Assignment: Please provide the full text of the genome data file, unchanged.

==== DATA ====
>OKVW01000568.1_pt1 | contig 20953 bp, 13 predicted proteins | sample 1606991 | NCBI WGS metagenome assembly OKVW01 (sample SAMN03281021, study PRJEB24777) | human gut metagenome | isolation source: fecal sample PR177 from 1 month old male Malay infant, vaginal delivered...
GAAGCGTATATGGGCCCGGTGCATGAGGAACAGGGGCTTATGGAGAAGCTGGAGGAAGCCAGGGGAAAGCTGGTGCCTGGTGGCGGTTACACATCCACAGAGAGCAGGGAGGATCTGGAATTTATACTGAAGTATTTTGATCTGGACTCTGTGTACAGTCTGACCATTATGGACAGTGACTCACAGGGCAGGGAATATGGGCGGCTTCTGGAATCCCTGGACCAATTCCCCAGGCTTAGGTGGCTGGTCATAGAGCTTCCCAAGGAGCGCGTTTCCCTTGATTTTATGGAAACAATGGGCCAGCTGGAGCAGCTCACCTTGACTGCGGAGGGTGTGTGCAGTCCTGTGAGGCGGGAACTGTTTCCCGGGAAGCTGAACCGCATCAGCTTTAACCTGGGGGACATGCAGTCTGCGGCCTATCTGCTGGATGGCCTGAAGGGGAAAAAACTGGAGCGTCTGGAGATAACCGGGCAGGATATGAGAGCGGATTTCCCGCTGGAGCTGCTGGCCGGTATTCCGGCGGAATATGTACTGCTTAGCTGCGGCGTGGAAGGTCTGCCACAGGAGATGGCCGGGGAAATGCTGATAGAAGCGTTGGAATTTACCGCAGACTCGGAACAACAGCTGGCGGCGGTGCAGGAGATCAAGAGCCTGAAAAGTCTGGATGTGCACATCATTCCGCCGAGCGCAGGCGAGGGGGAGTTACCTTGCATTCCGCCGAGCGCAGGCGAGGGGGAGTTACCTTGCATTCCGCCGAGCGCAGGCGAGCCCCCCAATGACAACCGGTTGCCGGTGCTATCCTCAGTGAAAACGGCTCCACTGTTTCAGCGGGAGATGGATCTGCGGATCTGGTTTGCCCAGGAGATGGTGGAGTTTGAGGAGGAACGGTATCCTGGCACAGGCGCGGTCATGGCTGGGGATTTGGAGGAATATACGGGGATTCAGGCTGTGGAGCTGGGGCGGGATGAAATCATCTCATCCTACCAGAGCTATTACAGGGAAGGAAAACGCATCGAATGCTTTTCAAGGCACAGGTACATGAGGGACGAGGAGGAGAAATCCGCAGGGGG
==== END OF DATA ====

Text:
>OKVW01000568.1_pt1 | contig 20953 bp, 13 predicted proteins | sample 1606991 | NCBI WGS metagenome assembly OKVW01 (sample SAMN03281021, study PRJEB24777) | human gut metagenome | isolation source: fecal sample PR177 from 1 month old male Malay infant, vaginal delivered...
GAAGCGTATATGGGCCCGGTGCATGAGGAACAGGGGCTTATGGAGAAGCTGGAGGAAGCCAGGGGAAAGCTGGTGCCTGGTGGCGGTTACACATCCACAGAGAGCAGGGAGGATCTGGAATTTATACTGAAGTATTTTGATCTGGACTCTGTGTACAGTCTGACCATTATGGACAGTGACTCACAGGGCAGGGAATATGGGCGGCTTCTGGAATCCCTGGACCAATTCCCCAGGCTTAGGTGGCTGGTCATAGAGCTTCCCAAGGAGCGCGTTTCCCTTGATTTTATGGAAACAATGGGCCAGCTGGAGCAGCTCACCTTGACTGCGGAGGGTGTGTGCAGTCCTGTGAGGCGGGAACTGTTTCCCGGGAAGCTGAACCGCATCAGCTTTAACCTGGGGGACATGCAGTCTGCGGCCTATCTGCTGGATGGCCTGAAGGGGAAAAAACTGGAGCGTCTGGAGATAACCGGGCAGGATATGAGAGCGGATTTCCCGCTGGAGCTGCTGGCCGGTATTCCGGCGGAATATGTACTGCTTAGCTGCGGCGTGGAAGGTCTGCCACAGGAGATGGCCGGGGAAATGCTGATAGAAGCGTTGGAATTTACCGCAGACTCGGAACAACAGCTGGCGGCGGTGCAGGAGATCAAGAGCCTGAAAAGTCTGGATGTGCACATCATTCCGCCGAGCGCAGGCGAGGGGGAGTTACCTTGCATTCCGCCGAGCGCAGGCGAGGGGGAGTTACCTTGCATTCCGCCGAGCGCAGGCGAGCCCCCCAATGACAACCGGTTGCCGGTGCTATCCTCAGTGAAAACGGCTCCACTGTTTCAGCGGGAGATGGATCTGCGGATCTGGTTTGCCCAGGAGATGGTGGAGTTTGAGGAGGAACGGTATCCTGGCACAGGCGCGGTCATGGCTGGGGATTTGGAGGAATATACGGGGATTCAGGCTGTGGAGCTGGGGCGGGATGAAATCATCTCATCCTACCAGAGCTATTACAGGGAAGGAAAACGCATCGAATGCTTTTCAAGGCACAGGTACATGAGGGACGAGGAGGAGAAATCCGCAGGGGG